Criminal investigation launched in Amarillo pesticide deaths

Investigators with the State Department of Agriculture are trying to find out where an Amarillo homeowner got a hold of some highly toxic industrial pesticide. It’s believed the misuse of that chemical created a toxic gas that killed four children

There are many different brands of pesticide available for homeowners. However, quick and easy can lead to big problems according to Bobby Jenkins with ABC Pest Control.

"The right product in the wrong hands can cause a tragic occurrence is what we are witnessing in Amarillo. I mean I can't think of anything worse that I've seen in all my years than this kind of misapplication … and the results that occurred from this ... it is absolutely heartbreaking."

Monday morning 10 people inside a home in Amarillo were exposed to a poisonous gas, four children died. It’s believed the gas was caused by a toxic pesticide that was put under the home by a family member, who later tried to wash it away.

The emergency management coordinator for the City of Amarillo said Tuesday they are now trying to find a way to decontaminate the home.

"He didn't know enough about the chemical. The chemical is sold to only people that have a license to apply it, and he got this black market,” said Lt. Josh Whitney with the Amarillo Fire Department

The Texas Commission on Environmental Quality has hired a private contractor to help with the decontamination job. It’s not known when the home will be safe for the family to return.

The Chemicals that make up the pesticide are not for the novice according to Jenkins.

"Oh this is, this is as far away from a novice doing this as anything that I can possibly think of, this is as far out there as anything that a homeowner could do which should be the last thing that a homeowner should be using."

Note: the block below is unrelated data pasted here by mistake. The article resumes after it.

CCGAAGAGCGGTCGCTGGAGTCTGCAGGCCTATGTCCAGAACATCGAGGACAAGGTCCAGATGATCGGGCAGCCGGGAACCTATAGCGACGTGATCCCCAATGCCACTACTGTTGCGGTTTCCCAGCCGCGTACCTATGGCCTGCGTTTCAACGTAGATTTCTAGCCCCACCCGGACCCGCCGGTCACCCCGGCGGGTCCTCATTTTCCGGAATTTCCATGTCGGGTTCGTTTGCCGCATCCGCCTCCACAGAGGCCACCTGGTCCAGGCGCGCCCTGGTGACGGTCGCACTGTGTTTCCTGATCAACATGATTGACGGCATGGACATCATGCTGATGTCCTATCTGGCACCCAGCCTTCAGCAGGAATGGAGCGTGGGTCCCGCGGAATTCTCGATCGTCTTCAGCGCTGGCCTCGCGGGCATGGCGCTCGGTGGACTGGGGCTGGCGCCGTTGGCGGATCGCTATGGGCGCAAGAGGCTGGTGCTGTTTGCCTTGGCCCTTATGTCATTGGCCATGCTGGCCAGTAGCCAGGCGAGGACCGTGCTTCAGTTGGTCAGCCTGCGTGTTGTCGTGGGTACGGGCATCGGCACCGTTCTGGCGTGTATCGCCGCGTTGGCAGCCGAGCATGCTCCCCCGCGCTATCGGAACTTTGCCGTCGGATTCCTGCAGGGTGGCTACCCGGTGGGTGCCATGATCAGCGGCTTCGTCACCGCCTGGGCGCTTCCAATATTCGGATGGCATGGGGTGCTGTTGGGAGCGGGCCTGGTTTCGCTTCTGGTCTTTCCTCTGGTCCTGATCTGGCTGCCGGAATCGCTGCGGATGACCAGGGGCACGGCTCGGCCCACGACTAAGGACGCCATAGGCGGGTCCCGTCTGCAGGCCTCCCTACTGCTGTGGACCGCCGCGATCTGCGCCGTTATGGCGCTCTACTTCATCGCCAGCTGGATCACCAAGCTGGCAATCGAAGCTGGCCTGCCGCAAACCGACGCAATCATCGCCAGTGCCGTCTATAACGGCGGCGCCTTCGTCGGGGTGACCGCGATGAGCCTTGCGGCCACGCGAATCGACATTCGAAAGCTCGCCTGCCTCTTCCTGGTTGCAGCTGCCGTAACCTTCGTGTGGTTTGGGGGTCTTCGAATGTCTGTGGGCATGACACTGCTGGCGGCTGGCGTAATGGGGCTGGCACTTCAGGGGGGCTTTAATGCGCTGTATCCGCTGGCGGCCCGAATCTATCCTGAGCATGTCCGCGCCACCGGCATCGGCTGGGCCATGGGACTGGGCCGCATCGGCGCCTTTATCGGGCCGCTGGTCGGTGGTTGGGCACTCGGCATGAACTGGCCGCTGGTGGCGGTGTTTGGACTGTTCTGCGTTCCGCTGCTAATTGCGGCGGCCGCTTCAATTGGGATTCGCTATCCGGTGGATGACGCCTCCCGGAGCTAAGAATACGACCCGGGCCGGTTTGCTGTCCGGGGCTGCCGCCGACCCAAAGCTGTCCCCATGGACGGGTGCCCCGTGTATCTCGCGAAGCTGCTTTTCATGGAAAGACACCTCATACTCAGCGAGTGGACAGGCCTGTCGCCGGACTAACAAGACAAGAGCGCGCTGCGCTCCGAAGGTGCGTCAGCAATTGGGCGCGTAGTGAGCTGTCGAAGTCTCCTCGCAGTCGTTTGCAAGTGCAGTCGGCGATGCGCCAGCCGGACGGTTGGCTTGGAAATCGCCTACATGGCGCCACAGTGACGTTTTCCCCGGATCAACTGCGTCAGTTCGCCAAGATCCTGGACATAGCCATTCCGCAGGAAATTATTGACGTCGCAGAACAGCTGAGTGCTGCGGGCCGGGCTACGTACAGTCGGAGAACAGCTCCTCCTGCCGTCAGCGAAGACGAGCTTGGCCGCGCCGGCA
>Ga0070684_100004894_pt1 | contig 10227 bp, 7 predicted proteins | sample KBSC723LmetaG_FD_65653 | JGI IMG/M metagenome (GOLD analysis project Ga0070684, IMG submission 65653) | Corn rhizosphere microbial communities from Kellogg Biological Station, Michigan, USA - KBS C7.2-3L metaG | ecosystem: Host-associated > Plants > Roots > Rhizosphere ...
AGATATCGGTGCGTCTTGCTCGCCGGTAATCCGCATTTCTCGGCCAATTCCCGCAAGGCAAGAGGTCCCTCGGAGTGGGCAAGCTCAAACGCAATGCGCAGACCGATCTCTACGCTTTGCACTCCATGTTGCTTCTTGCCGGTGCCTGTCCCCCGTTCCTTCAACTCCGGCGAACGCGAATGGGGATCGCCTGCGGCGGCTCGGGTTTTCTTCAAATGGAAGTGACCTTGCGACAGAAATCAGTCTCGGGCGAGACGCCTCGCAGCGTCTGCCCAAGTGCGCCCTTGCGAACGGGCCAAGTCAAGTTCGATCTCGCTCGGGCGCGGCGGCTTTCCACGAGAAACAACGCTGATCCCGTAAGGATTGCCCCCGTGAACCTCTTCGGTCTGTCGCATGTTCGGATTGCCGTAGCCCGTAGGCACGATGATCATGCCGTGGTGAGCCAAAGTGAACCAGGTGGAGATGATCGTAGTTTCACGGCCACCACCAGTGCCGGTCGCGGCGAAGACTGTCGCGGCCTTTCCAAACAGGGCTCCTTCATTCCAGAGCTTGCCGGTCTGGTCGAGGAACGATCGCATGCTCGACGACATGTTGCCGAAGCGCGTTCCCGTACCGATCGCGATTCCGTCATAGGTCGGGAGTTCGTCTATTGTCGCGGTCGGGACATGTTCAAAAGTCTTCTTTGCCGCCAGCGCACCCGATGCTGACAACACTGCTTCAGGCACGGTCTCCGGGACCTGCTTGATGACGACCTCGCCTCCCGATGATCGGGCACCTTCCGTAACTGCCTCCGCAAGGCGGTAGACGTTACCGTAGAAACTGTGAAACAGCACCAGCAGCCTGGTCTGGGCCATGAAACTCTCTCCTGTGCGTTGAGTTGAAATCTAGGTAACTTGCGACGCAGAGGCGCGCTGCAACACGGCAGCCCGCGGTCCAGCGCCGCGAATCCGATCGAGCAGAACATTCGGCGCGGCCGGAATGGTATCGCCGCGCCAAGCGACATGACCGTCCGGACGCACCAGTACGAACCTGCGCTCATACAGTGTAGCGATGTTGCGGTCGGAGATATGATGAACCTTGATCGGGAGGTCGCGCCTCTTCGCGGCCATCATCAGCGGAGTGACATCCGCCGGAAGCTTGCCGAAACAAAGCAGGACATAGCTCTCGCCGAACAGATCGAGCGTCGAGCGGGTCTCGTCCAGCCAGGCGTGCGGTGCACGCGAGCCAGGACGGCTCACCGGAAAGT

There are nearly 30 pages to the application manual for the pesticide which was identified as Weevil-cide. It is designed to killed insects and burrowing pest. It’s usually applied in silos and rail cars according to Jenkins.

"When used properly it’s a good product, but very specialized, no way in the world should this product have been able to be used by a consumer,  and not only by a consumer but in this manner, this is nowhere in the realm of a plausibility that this product should have been used in this manner."

In Texas, the pesticide is regulated by the Department of Agriculture. Two Inspectors with the agency are now helping authorities in Amarillo to track down where it came from. As the investigation moves forward, officials say it’s important to understand the threat is certainly not limited to just commercial grade pesticides.

Exposure cases are tracked by the National Pesticide Information Center. In 2015, more than 800 inquiries about pesticides came from Texas; the number of calls was second only to California. The center documented almost 35-hundred accidents nationwide which resulted in 2 human deaths and 47 animal deaths. The majority of the exposures, 82%, involved misapplications and most of the cases were caused by a homeowner.

"It’s always about over application, we use if one glub is good, two glubs must be twice as good, and that’s just not the case at all. It’s all about a very prescriptive, exact measurement of the product to be used in the areas being treated, and professionals know that,” said Jenkins.

For those determined to do it themselves, Jenkins says reading the directions must always be the first step.

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